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China Stock Market Tipped To Open Under Pressure

The China stock market has alternated between positive and negative finishes through the last five trading days since the end of the six-day slide in which it had retreated more than 180 points or 7 percent. The Shanghai Composite Index now rests just beneath the 2,810-point plateau although it's expected to move lower again on Thursday.

The global forecast for the Asian markets is emphatically negative thanks to worrying signs about the health of the global economy. The European and U.S. markets finished sharply lower and the Asian markets are tipped to follow suit.

The SCI finished modestly higher on Wednesday as gains from the energy producers and insurance companies were capped by weakness from the property stocks and a mixed picture from the financial sector.

For the day, the index collected 11.66 points or 0.42 percent to finish at 2,808.91 after trading between 2,807.72 and 2,829.89. The Shenzhen Composite Index rose 10.37 points or 0.69 percent to end at 1,509.00.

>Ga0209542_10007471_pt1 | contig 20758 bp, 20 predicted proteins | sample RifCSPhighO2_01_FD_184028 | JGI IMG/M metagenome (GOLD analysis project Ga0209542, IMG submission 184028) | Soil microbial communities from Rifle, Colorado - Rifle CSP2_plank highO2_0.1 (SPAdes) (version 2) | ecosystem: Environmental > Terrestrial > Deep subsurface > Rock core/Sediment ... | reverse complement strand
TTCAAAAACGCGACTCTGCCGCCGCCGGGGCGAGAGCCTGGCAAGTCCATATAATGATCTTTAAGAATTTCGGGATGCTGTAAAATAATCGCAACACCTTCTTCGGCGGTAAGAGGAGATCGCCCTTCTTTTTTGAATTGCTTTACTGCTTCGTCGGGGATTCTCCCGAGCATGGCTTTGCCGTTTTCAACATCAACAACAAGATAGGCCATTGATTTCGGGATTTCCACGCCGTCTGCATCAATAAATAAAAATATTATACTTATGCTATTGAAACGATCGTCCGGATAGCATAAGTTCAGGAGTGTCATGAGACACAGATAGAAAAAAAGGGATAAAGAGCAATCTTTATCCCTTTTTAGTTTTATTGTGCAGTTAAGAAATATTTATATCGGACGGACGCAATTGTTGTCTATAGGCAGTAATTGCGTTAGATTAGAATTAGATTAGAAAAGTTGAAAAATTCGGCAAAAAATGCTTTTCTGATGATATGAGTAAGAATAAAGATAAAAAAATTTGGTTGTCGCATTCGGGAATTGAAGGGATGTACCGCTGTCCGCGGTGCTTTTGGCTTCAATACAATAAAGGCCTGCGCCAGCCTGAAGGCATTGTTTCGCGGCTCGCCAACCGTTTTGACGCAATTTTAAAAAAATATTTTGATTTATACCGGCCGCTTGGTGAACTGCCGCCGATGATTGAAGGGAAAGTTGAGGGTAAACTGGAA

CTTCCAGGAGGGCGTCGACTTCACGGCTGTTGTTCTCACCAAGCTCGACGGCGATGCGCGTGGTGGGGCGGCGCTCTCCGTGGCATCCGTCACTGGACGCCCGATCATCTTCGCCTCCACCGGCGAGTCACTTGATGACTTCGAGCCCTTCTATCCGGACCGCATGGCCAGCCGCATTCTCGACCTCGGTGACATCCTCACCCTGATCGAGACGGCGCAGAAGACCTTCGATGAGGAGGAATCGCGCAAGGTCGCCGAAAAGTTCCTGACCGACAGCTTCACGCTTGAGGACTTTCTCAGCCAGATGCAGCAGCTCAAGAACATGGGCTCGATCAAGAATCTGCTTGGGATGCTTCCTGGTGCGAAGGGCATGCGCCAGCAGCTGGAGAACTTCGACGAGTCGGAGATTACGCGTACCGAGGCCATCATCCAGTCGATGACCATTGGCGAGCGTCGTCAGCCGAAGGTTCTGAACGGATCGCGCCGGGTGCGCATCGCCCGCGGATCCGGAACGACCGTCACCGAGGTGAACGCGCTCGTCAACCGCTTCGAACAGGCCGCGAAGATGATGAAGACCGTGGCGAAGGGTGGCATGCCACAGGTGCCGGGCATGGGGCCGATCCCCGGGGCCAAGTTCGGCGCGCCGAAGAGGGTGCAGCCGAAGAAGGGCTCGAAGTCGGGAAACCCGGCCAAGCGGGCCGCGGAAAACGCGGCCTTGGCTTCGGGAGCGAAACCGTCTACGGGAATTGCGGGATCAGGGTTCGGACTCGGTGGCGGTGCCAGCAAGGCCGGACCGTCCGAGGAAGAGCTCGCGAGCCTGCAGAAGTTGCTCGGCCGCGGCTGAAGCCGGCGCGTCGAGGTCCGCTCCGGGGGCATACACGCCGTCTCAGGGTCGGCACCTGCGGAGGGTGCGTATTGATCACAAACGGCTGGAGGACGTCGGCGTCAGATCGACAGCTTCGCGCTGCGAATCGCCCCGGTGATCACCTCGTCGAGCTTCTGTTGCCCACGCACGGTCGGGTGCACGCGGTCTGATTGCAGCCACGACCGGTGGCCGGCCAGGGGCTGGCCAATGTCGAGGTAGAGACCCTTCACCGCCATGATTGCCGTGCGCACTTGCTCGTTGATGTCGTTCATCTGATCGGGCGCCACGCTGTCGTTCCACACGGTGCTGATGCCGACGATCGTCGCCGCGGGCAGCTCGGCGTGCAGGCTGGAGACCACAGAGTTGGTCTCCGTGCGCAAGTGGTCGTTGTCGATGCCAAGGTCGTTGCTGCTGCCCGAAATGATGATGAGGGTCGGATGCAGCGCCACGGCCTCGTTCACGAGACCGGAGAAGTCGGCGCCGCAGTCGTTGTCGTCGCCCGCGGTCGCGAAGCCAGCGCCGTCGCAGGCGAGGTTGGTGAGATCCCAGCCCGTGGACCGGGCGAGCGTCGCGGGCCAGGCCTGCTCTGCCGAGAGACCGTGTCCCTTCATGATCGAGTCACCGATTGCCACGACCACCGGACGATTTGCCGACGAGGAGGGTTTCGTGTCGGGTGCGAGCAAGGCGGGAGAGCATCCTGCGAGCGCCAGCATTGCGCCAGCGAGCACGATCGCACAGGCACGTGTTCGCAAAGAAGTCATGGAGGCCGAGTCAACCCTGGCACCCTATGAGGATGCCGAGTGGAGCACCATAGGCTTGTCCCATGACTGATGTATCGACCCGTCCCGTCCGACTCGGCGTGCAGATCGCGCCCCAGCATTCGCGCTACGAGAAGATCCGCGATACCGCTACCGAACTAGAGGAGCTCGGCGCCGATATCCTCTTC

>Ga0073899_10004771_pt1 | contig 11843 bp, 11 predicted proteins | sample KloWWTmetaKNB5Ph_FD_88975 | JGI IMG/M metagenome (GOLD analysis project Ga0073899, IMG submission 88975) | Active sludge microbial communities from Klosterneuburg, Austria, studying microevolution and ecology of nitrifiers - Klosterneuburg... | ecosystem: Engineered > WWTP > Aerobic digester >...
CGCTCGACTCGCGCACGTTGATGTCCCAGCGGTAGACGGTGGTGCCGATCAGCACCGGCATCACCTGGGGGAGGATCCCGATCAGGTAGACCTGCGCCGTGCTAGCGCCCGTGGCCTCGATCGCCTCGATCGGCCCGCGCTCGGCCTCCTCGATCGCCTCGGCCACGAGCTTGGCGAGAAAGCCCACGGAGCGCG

Among the actives, Industrial and Commercial Bank of China collected 0.36 percent, while Bank of China and China Construction Bank both shed 0.28 percent, China Merchants Bank rose 0.03 percent, China Life Insurance added 0.18 percent, Ping An Insurance was up 0.04 percent, China Petroleum and Chemical (Sinopec) gained 0.61 percent, China Shenhua Energy perked 0.55 percent, Gemdale sank 1.01 percent, Poly Developments lost 0.37 percent, China Vanke declined 0.73 percent, CITIC Securities gathered 0.38 percent and PetroChina was unchanged.

The lead from Wall Street broadly negative as stocks showed a substantial pullback on Wednesday, sending the major averages to two-month closing lows.

The Dow plummeted 800.49 points or 3.05 percent to 25,479, while the NASDAQ tumbled 242.42 points or 3.02 percent to 7,773.94 and the S&P 500 plunged 85.72 points or 2.93 percent to 2,840.60.

The sell-off on Wall Street came amid concerns about a potential recession after the yield on the benchmark ten-year note dropped below the yield on the two-year note - which is widely seen as an indicator of a recession.

The yield on the closely watched thirty-year bond also showed a notable decrease on the day, tumbling to a new record low.

Crude oil prices cratered Wednesday on increasing worries about the outlook for global demand and concern of a supply glut after data showed that U.S. crude oil inventories rose by 1.6 million barrels last week. West Texas Intermediate tumbled $1.71 or 3.01 percent to $55.02 per barrel.

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